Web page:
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Am I too old to get into teaching

Discussion in 'Thinking of teaching' started by CatBingo, Oct 11, 2017.

  1. CatBingo

    CatBingo New commenter

    I am thinking of becoming a Reception / KS1 teacher as after 7 years of being a TA I really want to have a more challenging role. I'm 45 years old and I'm wondering if I've left it too late. I've waited until now because my kids are in secondary education so logistically it is easier for me. My role to date has shown me the extent of the workload involved and it doesn't faze me. I'm more concerned that I will be considered old school due to my age.

    Would value any advice. Thanks.
    JL48 and pepper5 like this.
  2. First Snowdrop

    First Snowdrop New commenter

    I taught in a primary school where quite a lot of NQTs age 40+ (including a couple of over 50s) were appointed (including myself) over the years, and were considered to be good value for money with the life experience and other work experience we'd previously gained. There must be other schools like mine, but It could be different in other s - perhaps ask around? It's good that you've got your TA experience, as that would be very useful to you and gives you a good idea of the workload and working conditions involved (although you can only be fully aware of the huge demands on teachers these days by actually teaching yourself). If you are really keen and unfazed, and decide to go for it - good luck :)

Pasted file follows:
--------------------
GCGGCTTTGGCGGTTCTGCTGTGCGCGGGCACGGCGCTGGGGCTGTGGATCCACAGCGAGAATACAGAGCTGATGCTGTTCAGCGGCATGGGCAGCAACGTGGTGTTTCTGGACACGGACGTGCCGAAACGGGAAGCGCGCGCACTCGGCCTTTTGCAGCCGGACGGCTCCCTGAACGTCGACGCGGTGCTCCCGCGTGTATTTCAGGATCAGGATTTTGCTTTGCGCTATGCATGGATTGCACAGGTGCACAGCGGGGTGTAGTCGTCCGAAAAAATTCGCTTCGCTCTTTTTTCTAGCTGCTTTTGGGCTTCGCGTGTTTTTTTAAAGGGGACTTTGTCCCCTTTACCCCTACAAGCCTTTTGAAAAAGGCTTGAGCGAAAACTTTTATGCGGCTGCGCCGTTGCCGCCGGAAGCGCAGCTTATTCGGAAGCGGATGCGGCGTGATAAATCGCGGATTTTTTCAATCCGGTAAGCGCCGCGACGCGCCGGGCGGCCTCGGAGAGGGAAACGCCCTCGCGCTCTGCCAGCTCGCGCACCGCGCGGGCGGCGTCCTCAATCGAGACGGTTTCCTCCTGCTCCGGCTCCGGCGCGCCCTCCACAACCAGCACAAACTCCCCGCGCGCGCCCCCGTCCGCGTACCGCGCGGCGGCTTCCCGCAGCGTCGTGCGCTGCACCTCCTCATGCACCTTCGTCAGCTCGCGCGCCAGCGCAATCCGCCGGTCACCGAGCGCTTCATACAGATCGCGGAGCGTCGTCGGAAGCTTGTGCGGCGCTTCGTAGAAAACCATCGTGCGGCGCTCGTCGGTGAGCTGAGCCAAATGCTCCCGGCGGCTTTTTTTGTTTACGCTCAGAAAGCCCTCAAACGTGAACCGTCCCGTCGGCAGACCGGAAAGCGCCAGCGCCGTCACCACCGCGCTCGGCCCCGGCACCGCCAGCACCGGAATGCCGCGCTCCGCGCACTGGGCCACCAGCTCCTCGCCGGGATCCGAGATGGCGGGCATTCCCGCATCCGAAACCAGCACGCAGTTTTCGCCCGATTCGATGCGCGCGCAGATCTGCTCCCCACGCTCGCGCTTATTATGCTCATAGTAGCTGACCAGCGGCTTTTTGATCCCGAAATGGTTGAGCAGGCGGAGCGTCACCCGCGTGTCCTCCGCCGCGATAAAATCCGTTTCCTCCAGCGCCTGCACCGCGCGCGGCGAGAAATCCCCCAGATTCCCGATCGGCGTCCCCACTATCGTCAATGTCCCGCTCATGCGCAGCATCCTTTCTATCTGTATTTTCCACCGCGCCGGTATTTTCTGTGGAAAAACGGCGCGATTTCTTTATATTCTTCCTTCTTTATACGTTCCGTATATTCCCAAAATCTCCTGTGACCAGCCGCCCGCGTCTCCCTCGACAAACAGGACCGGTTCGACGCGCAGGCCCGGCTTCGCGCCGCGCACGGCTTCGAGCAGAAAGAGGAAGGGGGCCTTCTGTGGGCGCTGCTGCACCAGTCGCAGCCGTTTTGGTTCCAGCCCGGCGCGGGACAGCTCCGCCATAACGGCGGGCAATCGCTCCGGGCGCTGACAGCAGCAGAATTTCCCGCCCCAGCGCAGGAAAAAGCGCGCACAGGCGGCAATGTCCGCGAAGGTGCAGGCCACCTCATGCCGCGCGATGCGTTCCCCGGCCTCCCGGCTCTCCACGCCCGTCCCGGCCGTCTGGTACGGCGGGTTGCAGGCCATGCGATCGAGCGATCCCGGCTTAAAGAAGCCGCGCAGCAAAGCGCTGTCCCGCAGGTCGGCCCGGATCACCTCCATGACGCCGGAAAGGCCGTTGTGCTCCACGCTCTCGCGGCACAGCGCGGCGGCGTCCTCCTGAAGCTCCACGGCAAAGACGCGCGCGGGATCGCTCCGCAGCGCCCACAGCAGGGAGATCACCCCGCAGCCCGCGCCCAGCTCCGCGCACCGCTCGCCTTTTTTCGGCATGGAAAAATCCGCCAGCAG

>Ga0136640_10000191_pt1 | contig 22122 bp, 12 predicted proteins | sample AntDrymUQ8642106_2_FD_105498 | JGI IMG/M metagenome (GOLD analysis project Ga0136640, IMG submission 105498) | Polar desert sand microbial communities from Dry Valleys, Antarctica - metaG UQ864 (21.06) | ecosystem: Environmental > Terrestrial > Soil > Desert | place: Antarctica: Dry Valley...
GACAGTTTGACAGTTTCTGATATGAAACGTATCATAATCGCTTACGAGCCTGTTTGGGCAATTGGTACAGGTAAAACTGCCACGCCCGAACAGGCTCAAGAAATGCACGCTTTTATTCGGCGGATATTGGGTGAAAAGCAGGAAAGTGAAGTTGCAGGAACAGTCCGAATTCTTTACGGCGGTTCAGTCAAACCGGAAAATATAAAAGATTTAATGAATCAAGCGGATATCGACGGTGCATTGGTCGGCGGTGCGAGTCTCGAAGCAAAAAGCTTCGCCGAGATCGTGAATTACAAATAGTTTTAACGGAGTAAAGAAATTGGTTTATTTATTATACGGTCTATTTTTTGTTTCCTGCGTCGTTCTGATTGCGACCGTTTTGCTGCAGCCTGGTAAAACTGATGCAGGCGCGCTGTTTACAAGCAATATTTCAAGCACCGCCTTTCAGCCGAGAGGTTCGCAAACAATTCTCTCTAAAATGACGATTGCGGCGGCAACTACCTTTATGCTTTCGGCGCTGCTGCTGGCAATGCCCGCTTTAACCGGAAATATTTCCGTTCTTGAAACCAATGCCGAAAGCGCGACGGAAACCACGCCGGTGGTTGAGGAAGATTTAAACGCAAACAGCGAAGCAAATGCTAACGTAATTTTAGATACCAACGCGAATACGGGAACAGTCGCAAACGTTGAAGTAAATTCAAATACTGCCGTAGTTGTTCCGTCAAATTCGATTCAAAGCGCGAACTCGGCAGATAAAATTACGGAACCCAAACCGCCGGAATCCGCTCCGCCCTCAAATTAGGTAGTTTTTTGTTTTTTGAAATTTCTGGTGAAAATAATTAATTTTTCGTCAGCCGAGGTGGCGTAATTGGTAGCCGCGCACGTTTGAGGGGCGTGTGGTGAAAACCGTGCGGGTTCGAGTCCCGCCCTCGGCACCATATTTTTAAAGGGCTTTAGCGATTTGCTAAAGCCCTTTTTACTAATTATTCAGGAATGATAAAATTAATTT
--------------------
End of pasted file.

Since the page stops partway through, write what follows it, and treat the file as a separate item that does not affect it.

JohnJCazorla and pepper5 like this.
  3. pepper5

    pepper5 Star commenter

    No you are not too old and because you are confident about the workload not being a problem, I would say go for it.

    I recently met someone on supply who had taught many years and this year she was teaching reception. For the first time at 62.

    The main thing of course is to keep fit so you have good energy levels and can have the stamina to keep up with 30 five year olds.
    First Snowdrop likes this.
  4. drvs

    drvs Star commenter

    And have good patience levels to put up with your 35 year old headteacher :D
    saluki, sabrinakat, pepper5 and 2 others like this.
  5. MrMedia

    MrMedia Lead commenter

    I run a PGCE and we have plenty your age and and older. We don’t care what university you went to, how old you are, what your background is etc. We care about the quality of your teaching. And we train you to do that as well. My advice would be to fill your boots. You’ll love it.
  6. Alldone